No more racist Indian mascots

Schools are asked: What's in a name?
Native Americans find many team images, logos offensive

By John C. Drake  |  February 8, 2007  |  The Boston Globe

In Natick, the high school's athletes are called Redmen. In Wayland, they're called the Warriors, and at Nashoba Regional High School, the Chieftains.

At least 46 high schools in Massachusetts have mascots, logos, or nicknames, like Chieftains, Indians, and Tomahawks, drawn from Native American culture. For years, Native American advocates have urged the schools to drop the nicknames, but their efforts have gone mostly unheeded.

On Thursday, the sportsmanship committee of the Massachusetts Interscholastic Athletic Association will take up the matter for the first time, deciding whether to urge schools to change such nicknames. It is not clear what action, if any, the 18-member committee will take. The committee recently sent surveys to athletic directors and principals at each of the high schools with such mascots to gauge the level of discomfort.

"When our names and symbols are taken out of context to mean something else, they are no longer respecting our ways and our meanings," said Claudia Fox Tree, a member of the Arawak tribe who lives in Bedford. "People get tied into tradition, and they don't want to change even though it's offensive to other groups."

At least eight schools in the suburbs west of Boston use nicknames or logos with Native American themes, according to a list maintained by the New England Anti-Mascot Coalition. Two other schools—King Philip Regional High School in Wrentham and Nipmuc Regional High School in Upton—field the Warriors. At Assabet Valley Regional High School, it's the Aztecs. At Algonquin Regional High School in Northborough, the Tomahawks; Millis calls players the Mohawks. And in Watertown, athletes have been called both the Raiders and the Red Raiders.

Massachusetts high schools with Native-American themed mascots

Fox Tree, a middle school teacher in Lincoln who has studied Native American identity and speaks to groups about cultural issues, said mascots with Indian names are dehumanizing.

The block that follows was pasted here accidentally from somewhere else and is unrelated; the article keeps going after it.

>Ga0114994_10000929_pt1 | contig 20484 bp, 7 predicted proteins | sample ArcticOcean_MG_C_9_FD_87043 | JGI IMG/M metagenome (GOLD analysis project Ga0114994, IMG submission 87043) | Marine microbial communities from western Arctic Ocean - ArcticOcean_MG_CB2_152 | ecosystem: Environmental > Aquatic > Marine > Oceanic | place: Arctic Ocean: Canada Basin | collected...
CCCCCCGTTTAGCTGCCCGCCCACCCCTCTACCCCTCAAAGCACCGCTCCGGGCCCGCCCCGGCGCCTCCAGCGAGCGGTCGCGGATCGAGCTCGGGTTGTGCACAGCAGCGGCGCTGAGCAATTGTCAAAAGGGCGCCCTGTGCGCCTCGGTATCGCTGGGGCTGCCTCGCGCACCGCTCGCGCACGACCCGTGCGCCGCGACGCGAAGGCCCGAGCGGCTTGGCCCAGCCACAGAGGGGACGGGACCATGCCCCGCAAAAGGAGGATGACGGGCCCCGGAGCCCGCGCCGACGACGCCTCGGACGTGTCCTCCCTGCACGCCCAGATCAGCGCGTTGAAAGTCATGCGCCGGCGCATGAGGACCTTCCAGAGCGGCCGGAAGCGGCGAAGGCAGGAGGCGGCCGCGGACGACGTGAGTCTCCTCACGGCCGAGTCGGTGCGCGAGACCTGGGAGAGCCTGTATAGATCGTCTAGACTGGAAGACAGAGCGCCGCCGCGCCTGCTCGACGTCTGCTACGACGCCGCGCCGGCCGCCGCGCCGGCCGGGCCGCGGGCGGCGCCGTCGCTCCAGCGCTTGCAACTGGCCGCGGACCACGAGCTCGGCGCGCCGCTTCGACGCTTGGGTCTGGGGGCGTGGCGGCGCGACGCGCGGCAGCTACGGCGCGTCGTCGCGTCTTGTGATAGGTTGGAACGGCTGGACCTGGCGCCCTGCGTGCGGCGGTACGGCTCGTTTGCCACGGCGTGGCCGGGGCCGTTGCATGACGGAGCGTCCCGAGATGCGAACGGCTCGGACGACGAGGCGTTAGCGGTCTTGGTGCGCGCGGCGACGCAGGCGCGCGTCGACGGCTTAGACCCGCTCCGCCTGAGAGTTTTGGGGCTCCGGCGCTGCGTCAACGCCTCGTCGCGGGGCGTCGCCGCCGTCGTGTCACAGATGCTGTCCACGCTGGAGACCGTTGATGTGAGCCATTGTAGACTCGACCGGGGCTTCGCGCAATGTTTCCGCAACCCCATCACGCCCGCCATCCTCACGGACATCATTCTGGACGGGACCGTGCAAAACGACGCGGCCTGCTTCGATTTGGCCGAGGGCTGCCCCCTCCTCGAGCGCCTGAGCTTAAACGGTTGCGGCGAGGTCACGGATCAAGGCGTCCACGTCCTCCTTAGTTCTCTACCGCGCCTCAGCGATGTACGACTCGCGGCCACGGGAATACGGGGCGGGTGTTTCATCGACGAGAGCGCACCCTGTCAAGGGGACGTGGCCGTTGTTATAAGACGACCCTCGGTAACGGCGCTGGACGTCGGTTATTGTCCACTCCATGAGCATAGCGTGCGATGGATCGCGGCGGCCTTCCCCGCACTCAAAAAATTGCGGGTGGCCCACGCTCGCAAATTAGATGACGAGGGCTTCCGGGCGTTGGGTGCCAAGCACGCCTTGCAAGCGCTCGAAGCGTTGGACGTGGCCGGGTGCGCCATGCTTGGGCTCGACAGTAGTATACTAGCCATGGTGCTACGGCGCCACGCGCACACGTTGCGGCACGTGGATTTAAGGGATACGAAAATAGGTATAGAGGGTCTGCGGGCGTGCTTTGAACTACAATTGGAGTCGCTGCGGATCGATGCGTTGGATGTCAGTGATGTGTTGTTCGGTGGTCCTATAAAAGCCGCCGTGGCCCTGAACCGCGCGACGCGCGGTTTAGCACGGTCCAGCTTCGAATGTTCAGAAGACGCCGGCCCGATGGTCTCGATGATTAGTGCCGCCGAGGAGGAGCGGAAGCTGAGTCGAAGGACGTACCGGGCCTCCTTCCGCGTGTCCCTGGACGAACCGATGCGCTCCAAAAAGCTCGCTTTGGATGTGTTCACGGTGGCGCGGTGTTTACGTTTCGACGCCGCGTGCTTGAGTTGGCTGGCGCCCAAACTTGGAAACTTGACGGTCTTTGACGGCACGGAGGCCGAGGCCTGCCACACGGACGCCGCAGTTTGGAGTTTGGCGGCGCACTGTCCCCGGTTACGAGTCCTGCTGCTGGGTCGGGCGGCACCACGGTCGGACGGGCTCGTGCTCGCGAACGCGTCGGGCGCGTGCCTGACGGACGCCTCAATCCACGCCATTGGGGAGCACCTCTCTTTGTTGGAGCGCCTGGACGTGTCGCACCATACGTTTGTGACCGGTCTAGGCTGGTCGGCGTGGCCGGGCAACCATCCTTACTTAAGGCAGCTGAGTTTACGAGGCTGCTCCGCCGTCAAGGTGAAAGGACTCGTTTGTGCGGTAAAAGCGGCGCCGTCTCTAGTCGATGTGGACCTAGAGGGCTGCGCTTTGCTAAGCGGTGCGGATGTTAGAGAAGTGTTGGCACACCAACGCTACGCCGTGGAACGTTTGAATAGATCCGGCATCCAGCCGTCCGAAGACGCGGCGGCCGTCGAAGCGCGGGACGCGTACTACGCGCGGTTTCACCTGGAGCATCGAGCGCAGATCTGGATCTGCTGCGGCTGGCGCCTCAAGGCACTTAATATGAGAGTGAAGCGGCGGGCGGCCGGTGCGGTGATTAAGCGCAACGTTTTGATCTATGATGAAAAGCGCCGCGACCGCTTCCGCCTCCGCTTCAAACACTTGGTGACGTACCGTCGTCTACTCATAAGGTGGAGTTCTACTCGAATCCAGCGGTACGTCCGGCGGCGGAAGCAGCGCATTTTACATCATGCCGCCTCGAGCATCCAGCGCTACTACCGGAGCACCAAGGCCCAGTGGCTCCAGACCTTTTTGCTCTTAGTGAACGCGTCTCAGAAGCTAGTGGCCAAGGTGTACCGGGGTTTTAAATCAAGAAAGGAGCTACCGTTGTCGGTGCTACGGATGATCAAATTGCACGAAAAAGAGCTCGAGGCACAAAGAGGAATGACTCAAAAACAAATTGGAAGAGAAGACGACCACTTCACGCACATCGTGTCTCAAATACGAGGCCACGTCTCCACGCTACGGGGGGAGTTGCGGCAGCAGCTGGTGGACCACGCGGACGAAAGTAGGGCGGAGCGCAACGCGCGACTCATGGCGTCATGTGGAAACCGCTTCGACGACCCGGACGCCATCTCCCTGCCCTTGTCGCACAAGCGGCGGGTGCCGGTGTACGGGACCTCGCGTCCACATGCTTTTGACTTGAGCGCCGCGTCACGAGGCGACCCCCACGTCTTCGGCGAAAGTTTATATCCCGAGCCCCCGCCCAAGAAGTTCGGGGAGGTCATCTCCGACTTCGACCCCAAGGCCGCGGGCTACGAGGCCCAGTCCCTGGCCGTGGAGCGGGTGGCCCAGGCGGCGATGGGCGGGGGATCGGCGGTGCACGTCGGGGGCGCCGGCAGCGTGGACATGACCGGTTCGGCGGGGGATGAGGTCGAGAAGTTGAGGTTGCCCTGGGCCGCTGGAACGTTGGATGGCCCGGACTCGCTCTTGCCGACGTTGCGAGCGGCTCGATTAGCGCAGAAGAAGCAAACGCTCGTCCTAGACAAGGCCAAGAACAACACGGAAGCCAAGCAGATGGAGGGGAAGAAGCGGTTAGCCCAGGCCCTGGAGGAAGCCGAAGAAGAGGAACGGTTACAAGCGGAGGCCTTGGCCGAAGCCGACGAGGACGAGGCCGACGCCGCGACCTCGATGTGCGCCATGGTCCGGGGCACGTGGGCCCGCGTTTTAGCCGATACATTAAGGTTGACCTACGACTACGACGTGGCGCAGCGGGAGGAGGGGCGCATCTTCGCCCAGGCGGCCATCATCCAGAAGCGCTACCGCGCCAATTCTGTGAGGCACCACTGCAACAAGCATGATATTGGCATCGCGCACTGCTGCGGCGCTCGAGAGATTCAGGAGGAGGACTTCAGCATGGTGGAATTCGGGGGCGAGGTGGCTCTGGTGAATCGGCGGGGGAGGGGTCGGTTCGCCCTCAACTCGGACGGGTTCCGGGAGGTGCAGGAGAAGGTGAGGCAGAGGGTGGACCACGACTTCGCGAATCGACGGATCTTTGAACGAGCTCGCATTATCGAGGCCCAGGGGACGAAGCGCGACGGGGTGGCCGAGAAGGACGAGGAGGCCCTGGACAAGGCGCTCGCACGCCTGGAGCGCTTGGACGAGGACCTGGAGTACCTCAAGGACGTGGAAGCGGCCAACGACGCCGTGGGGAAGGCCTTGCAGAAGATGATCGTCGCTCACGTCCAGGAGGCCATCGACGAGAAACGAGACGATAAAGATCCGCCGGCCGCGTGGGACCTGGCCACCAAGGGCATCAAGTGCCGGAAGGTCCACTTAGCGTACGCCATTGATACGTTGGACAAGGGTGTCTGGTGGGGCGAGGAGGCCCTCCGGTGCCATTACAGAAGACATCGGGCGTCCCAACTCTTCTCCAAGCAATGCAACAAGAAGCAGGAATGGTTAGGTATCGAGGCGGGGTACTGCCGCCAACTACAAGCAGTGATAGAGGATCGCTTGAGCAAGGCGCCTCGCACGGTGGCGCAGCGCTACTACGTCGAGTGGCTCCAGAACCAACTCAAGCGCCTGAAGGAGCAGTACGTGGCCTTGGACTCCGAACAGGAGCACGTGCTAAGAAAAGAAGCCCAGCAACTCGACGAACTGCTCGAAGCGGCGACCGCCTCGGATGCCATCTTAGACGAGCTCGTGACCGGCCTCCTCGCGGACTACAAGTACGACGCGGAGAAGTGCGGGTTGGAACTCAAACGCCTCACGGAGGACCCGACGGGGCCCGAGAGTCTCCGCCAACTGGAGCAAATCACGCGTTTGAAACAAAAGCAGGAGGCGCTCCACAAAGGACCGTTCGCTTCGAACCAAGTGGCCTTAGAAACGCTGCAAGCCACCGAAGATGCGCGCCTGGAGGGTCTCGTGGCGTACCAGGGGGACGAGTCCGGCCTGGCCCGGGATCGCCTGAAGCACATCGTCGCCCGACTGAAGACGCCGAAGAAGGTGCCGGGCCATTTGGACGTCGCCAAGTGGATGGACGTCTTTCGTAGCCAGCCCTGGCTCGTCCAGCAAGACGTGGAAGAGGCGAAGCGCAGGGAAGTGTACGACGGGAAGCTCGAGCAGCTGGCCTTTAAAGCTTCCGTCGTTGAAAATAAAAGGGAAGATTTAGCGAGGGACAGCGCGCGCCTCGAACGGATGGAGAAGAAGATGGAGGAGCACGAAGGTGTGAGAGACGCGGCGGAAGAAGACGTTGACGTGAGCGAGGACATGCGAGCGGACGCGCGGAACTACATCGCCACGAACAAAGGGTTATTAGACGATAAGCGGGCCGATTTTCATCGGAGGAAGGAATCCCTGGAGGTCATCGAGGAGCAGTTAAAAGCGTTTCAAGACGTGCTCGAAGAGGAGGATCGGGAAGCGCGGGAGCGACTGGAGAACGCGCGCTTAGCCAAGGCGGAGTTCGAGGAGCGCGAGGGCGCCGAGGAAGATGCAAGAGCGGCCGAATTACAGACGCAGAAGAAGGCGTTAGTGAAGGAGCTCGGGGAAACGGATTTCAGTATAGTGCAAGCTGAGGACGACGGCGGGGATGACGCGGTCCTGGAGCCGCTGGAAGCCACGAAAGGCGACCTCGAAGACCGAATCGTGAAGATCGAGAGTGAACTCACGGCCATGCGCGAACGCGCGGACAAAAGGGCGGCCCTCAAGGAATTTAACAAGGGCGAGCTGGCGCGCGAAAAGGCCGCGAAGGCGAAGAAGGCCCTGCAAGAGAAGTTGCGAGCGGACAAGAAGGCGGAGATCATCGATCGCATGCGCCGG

"Keeping native people relegated to those mascot words makes them objects instead of human beings that have a culture," she said.

The revived interest in Massachusetts high school sports mascots—mirroring similar debates at the collegiate and professional level—was sparked by a controversy in Natick, where the Redmen have been the high school mascot for 50 years.

In December, Erin Miller, a 1997 Natick High School graduate, called on the School Committee to drop the mascot, and the committee agreed to consider the idea.

Community reaction was intense. Many parents and students want to keep the tradition in place, and they besieged the School Committee with e-mails. A public hearing on the matter has been delayed once and is now set for March 5.

Advocates hope Natick's debate will lead other districts with such mascots to consider making a change. They also are hoping for action at the state level, but the state high school athletic league has been noncommittal.

"I'm not sure where our boundaries are with this," said Reading High School athletic director Philip Vaccaro, the sportsmanship committee's chairman. "I understand that we need to be sensitive to people's heritage."

The US Commission on Civil Rights, the National Congress of American Indians, and the NAACP all have come out against the sports mascots. State education agencies in New York, Michigan, Minnesota, Wisconsin, and New Hampshire also have called upon schools in their states to stop using them. Dozens of school systems in these states have since dropped them.

In 2005, the NCAA banned the use of Native American mascots by sports teams during postseason tournaments. ( Florida State University received a waiver to participate in postseason play after leaders of the Seminole tribe sanctioned the college's use of their name.)

In Massachusetts, an antimascot coalition is urging that high school teams follow the college ban, but Vaccaro said high school mascots are different.